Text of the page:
Our immigration policies are controversial. The topics we are debating may be valid; but, the words we are using in our discussions need to change. We supposedly have 11 million people in the United States with questionable documentation. We refer to this group of people as “illegal aliens” or “illegal immigrants. “ These terms are inhumane and are just another way that the United States divides itself between the “haves” and the “have nots.”
As immigration lawyer Shahid Haque-Hausrath explains, when a person is arrested in the United States, our criminal justice system protects his or her innocence until proven guilty. This is why we say a person “allegedly” committed a crime before his or her trial. When we speak of immigrants as “illegal,” we pre-assign guilt to them. We have no idea their status and sometimes they don’t either. The term “illegal alien” implies a level of wrongdoing that is equivalent to criminal behavior. It also implies that this group of people is undesirable to live in the United States. As Eli Wiesel the Nobel Peace Prize winner asks, “human beings can be beautiful or more beautiful… but how can they be illegal?”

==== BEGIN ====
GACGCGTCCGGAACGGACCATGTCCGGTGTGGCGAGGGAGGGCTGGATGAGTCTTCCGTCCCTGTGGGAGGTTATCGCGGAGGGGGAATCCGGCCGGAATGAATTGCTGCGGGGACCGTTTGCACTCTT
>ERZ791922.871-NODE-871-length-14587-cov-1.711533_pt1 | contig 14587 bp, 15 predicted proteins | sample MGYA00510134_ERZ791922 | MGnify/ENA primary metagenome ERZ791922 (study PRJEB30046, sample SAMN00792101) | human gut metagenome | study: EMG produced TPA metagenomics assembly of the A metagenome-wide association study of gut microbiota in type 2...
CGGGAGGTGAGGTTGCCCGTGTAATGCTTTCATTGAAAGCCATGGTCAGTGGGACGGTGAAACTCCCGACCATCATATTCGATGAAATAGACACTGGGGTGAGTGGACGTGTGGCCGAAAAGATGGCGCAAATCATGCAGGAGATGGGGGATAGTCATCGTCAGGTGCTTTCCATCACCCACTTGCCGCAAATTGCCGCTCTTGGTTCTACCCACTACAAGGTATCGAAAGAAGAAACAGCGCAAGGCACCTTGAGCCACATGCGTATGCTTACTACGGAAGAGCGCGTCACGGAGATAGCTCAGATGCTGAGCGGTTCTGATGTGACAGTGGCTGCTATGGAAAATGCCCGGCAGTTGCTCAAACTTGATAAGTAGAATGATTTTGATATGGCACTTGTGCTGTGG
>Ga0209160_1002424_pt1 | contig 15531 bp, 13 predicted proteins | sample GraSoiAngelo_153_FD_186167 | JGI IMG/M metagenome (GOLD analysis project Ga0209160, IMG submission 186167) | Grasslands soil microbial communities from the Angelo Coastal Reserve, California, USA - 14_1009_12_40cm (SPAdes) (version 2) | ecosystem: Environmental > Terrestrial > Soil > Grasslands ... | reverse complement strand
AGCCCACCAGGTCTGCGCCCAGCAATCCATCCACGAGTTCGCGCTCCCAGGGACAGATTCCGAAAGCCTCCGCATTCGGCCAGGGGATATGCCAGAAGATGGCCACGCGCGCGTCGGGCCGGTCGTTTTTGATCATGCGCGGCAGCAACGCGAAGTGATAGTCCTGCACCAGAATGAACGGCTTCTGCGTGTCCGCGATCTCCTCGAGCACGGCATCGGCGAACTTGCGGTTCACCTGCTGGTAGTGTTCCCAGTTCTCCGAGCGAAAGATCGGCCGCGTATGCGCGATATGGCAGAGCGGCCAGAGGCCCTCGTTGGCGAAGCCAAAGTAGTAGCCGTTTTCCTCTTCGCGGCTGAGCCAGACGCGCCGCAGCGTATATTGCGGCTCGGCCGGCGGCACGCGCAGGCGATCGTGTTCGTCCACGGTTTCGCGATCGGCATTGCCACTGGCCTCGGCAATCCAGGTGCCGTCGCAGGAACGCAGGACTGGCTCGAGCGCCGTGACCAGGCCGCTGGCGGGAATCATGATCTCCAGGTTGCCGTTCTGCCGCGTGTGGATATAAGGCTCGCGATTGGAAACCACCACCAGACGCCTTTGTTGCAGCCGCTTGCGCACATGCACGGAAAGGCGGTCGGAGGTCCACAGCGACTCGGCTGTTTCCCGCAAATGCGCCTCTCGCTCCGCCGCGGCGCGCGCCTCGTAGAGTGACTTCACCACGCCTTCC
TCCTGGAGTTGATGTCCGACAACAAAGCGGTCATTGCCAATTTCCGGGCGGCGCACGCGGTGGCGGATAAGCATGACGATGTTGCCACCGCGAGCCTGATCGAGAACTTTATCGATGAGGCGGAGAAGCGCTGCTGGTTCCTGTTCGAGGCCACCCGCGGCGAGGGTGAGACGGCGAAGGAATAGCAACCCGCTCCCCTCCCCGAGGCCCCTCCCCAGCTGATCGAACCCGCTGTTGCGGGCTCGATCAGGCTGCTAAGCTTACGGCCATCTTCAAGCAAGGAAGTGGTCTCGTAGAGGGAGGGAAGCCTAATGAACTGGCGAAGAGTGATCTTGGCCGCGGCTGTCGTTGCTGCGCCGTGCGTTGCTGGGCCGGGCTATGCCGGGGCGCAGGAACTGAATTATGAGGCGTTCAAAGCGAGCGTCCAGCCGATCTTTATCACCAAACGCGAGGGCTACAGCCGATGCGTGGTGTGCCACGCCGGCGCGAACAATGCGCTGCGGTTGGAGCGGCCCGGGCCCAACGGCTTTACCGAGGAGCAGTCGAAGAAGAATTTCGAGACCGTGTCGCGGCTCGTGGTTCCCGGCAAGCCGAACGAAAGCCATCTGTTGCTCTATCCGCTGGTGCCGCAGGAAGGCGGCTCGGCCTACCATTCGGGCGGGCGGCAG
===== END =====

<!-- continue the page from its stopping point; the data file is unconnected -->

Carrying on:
Our federal immigration laws are very different from the connotation that the terms “illegal alien” and/or “illegal immigrants” imply. Our federal immigration laws say that a person in the United States without proper documentation is considered to have committed a federal misdemeanor infraction, under our civil not our criminal statutes. Many anti-immigration proponents have tried to criminalize undocumented workers, but their efforts have failed. We as a society continue to recognize that we violate basic human rights if we criminalize people fleeing their countries in search of a safer and better life for themselves and their families.
At this point, I am not validating whether this group of people should rightfully get to remain in the United States. I am asking the question why we impose such derogatory and inaccurate terms to their already challenging circumstances. Can’t we think of a better term to describe a person who may have entered the United States with proper documentation and is now desperate to remain with family members who still have their necessary papers? Wouldn’t we show our own humanity by stopping the usage of the terms “illegal alien” and “illegal immigrant?” I argue that the term undocumented immigrant more specifically describes the status of this group of people. Before we dismiss them as criminals, we should think twice about the circumstances that brought them to the United States and how complex our immigration system must feel to them.